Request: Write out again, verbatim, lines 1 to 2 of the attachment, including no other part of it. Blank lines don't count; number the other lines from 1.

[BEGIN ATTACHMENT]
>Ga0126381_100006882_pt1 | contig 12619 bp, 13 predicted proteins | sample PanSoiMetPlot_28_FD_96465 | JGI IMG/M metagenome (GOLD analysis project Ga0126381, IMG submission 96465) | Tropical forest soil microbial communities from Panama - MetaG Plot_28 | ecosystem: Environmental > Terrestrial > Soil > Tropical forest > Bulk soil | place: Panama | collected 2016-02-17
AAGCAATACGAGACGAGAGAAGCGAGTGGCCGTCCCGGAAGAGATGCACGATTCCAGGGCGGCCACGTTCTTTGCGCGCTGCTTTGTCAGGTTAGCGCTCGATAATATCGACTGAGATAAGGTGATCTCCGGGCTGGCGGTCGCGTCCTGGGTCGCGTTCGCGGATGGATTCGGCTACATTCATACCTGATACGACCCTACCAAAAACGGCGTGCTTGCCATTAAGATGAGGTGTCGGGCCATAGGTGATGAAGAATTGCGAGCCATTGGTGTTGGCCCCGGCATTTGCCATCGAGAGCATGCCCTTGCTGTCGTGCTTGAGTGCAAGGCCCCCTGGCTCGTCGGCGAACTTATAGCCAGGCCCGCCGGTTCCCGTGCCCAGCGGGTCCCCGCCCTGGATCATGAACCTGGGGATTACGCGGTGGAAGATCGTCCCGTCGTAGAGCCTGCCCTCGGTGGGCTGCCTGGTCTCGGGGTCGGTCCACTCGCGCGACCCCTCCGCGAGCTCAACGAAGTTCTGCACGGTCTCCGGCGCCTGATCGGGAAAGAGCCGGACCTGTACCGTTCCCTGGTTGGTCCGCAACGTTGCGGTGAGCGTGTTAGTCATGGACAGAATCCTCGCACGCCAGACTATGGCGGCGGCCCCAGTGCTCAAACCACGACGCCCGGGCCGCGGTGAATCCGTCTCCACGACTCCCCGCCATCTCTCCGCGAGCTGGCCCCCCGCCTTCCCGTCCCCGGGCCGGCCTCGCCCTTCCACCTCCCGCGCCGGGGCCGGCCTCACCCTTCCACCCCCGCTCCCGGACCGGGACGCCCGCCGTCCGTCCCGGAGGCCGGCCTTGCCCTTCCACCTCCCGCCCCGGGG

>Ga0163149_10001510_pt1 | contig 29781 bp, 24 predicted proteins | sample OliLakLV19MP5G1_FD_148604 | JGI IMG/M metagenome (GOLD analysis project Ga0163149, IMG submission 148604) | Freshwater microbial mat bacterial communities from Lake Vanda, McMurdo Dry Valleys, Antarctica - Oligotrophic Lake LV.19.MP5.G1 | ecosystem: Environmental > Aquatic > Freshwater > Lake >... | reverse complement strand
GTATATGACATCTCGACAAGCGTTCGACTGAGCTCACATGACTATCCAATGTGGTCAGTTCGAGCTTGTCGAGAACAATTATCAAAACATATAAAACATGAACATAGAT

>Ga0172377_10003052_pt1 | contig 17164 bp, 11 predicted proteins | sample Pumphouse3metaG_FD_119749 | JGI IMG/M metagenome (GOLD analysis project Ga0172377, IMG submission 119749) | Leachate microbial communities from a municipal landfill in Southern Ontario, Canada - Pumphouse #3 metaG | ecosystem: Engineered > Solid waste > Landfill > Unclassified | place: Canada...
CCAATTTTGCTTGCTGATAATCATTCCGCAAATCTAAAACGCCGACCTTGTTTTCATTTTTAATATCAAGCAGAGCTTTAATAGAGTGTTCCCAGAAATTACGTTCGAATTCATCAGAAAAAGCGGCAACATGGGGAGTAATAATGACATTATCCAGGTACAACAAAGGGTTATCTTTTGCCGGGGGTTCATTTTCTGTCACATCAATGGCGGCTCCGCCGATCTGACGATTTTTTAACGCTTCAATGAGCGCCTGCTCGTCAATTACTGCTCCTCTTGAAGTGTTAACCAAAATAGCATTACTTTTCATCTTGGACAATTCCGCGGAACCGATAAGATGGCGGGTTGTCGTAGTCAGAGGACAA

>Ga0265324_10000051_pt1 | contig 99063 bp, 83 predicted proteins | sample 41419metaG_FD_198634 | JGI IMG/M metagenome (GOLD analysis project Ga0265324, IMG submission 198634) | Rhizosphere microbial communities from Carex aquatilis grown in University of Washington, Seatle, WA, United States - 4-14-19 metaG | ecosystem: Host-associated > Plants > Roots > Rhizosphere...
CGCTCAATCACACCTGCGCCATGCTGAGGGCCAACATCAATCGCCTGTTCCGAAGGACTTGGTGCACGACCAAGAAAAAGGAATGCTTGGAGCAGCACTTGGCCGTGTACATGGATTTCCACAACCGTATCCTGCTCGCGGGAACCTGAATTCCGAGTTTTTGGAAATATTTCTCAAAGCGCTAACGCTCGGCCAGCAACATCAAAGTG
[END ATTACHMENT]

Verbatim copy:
>Ga0126381_100006882_pt1 | contig 12619 bp, 13 predicted proteins | sample PanSoiMetPlot_28_FD_96465 | JGI IMG/M metagenome (GOLD analysis project Ga0126381, IMG submission 96465) | Tropical forest soil microbial communities from Panama - MetaG Plot_28 | ecosystem: Environmental > Terrestrial > Soil > Tropical forest > Bulk soil | place: Panama | collected 2016-02-17
AAGCAATACGAGACGAGAGAAGCGAGTGGCCGTCCCGGAAGAGATGCACGATTCCAGGGCGGCCACGTTCTTTGCGCGCTGCTTTGTCAGGTTAGCGCTCGATAATATCGACTGAGATAAGGTGATCTCCGGGCTGGCGGTCGCGTCCTGGGTCGCGTTCGCGGATGGATTCGGCTACATTCATACCTGATACGACCCTACCAAAAACGGCGTGCTTGCCATTAAGATGAGGTGTCGGGCCATAGGTGATGAAGAATTGCGAGCCATTGGTGTTGGCCCCGGCATTTGCCATCGAGAGCATGCCCTTGCTGTCGTGCTTGAGTGCAAGGCCCCCTGGCTCGTCGGCGAACTTATAGCCAGGCCCGCCGGTTCCCGTGCCCAGCGGGTCCCCGCCCTGGATCATGAACCTGGGGATTACGCGGTGGAAGATCGTCCCGTCGTAGAGCCTGCCCTCGGTGGGCTGCCTGGTCTCGGGGTCGGTCCACTCGCGCGACCCCTCCGCGAGCTCAACGAAGTTCTGCACGGTCTCCGGCGCCTGATCGGGAAAGAGCCGGACCTGTACCGTTCCCTGGTTGGTCCGCAACGTTGCGGTGAGCGTGTTAGTCATGGACAGAATCCTCGCACGCCAGACTATGGCGGCGGCCCCAGTGCTCAAACCACGACGCCCGGGCCGCGGTGAATCCGTCTCCACGACTCCCCGCCATCTCTCCGCGAGCTGGCCCCCCGCCTTCCCGTCCCCGGGCCGGCCTCGCCCTTCCACCTCCCGCGCCGGGGCCGGCCTCACCCTTCCACCCCCGCTCCCGGACCGGGACGCCCGCCGTCCGTCCCGGAGGCCGGCCTTGCCCTTCCACCTCCCGCCCCGGGG